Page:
Dennis Walsh, CPA, volunteers his post-retirement time helping North Carolina nonprofits with accounting concerns, work for which he recently received the Community Service Award from the Guilford Nonprofit Consortium. He shares his expertise nationally with nonprofits through Blue Avocado. Through the Deborah and Dennis Walsh Foundation, he has also published “Legal & Tax Issues for North Carolina Nonprofits” and Man From Macedonia, a memoir by civil rights leader Aaron Johnson. Dennis also authored the Blue Avocado article Nonprofit Bookkeeping Test, which is one of the ten most viewed Blue Avocado articles of all time. Dennis can be reached through the Micah Project. A version of this article was published by the Planned Giving Design Center.
Jo Monroe says
Our non-profit currently accepts material donations primarily from estate sales where there are items that did not sale during the in-person estate sale. While most often, the family donates everything left over so the property is empty and ready to list on real estate market, there are some items the family asks to consign with us rather than donate the item. Can we offer those items in our non-profit auctions as well as our donated items and pay the consignor their set price on the item after the sale? We have begun to hear from folks that would love to have a way to offer their consigned pieces at auction and we recognize the inclusion of these items would raise the quality of our sales dramatically. Currently, we report consignment items sold in the store as a cash donation for the difference in the set/sold price or the % of the sold price, whichever is our arrangement prior to consignment. In other words, the flow of money in/out to the consignor is not even recorded in our sales, only the difference or %. Is this an appropriate way to handle consignments, esp those sold in our auction format? Or should we be reporting the monies paid to the consignor as if we bought the item to be sold from them? For items that do not sell, this is not an issue as we simply charge them a flat consignment fee which is reported along with our cash donations. This may also be tip-toeing around the issue, since I guess they are technically receiving a service from our non-profit (the presentation of the item in our actual store or the offering of the item in our auction sale) so the monies we end up receiving from them is technically not a cash donation as they did receive a service. Note here however, for those monies realized by our non-profit either from the sale of the item or the flat fee for items not sold, the consignor is NOT issued a receipt from us as we would issue to someone making a straight out cash donation. This seems to be a pretty grey area of the tax/accounting rules as we have received advice to handle the flow of these monies differently from virtually every one we have posed the question. Even with the extra kink in our accounting the flow of these monies may pose, we feel it is well worth the time based on the increased quality of items we can offer and the increase in our bid averages across the board on all items due to the presence of the higher end buyers at the auctions. Please advise. We are currently in NC having relocated our non-profit here from Baton Rouge LA where the tax/accounting issues are so drastically different than any other state! Love that Napoleonic Law!! Thanks so much for your response!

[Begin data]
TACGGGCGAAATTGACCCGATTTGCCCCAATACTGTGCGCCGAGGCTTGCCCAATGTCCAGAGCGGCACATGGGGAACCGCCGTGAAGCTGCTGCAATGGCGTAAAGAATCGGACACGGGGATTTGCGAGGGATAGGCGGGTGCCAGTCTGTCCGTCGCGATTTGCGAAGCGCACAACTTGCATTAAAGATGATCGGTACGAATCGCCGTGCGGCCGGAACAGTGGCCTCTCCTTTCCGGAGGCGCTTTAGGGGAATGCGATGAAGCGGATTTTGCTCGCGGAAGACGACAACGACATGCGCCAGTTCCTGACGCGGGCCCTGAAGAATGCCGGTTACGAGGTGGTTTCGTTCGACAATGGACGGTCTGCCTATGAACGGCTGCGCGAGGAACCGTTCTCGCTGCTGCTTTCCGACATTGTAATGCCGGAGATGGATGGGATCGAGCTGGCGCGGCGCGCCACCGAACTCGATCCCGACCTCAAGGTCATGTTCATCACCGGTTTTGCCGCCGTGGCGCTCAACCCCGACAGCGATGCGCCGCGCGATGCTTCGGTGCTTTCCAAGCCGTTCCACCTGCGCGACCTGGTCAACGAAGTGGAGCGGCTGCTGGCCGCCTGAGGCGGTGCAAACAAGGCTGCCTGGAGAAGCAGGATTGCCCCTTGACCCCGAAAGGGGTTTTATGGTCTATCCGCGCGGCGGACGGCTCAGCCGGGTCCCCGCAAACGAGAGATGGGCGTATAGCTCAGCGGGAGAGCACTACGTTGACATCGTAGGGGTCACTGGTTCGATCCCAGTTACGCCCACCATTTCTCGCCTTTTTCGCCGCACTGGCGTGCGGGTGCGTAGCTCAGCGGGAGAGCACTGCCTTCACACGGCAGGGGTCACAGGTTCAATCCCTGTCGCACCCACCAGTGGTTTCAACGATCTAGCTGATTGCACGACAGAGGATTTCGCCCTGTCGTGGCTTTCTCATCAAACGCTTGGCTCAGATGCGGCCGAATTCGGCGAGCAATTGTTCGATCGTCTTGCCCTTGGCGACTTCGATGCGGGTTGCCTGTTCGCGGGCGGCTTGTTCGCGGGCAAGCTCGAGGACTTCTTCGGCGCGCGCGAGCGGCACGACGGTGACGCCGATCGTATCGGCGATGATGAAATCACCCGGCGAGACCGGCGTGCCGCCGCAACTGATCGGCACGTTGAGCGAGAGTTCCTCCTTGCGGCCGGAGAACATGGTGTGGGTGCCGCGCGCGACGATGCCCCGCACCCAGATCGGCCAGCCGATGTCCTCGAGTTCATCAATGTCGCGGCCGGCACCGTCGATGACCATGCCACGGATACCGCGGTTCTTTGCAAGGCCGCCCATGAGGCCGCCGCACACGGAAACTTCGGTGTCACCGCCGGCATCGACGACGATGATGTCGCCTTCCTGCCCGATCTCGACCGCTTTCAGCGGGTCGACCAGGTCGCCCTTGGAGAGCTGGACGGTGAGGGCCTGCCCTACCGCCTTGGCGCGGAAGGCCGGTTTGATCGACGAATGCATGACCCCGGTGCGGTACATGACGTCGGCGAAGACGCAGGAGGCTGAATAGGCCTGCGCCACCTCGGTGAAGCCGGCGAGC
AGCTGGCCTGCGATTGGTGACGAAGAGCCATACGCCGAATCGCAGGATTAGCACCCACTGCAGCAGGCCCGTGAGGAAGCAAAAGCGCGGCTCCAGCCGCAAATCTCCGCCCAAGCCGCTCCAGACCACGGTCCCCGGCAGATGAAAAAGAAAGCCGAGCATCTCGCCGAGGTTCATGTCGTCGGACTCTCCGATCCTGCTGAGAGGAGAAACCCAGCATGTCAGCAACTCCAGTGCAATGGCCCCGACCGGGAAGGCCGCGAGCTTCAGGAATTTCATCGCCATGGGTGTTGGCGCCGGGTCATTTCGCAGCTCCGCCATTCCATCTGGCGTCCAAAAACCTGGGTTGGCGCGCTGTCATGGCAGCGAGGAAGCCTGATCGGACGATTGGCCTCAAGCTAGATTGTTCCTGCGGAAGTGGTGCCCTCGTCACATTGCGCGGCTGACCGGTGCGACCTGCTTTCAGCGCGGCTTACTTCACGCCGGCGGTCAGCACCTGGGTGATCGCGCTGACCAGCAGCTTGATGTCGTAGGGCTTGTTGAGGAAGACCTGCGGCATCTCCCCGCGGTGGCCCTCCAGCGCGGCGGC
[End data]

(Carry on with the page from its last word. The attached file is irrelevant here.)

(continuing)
What happens if I bid and win at a charity auction but realise I don’t like the painting I bid for after seeing it close up. Can I refuse to pay? It have agreed a contract when I gave my details?
Adam Golightly says
I can imagine that a business could really benefit from running a nonprofit auction. Getting a guide from a professional could allow them to be safer. Thanks for explaining how they should have the right kind of license before the auction.
Thomas Peterson says
It was great that you mentioned that benefits auctions have stood as a great way to benefit nonprofit efforts. I have been wanting to have an auction to help fund a project for the homeless. Maybe I’ll have to get in touch with a benefits auctioneer to help get things moving.
David Johnson says
It is awesome that you point out charitable auctions are a great way to leverage a consumption oriented culture for the benefit of nonprofit efforts. In my opinion, one reason they might be successful is because they allow people to give more than just money. I will have to look more into auctions and what ones I can donate to to make a difference.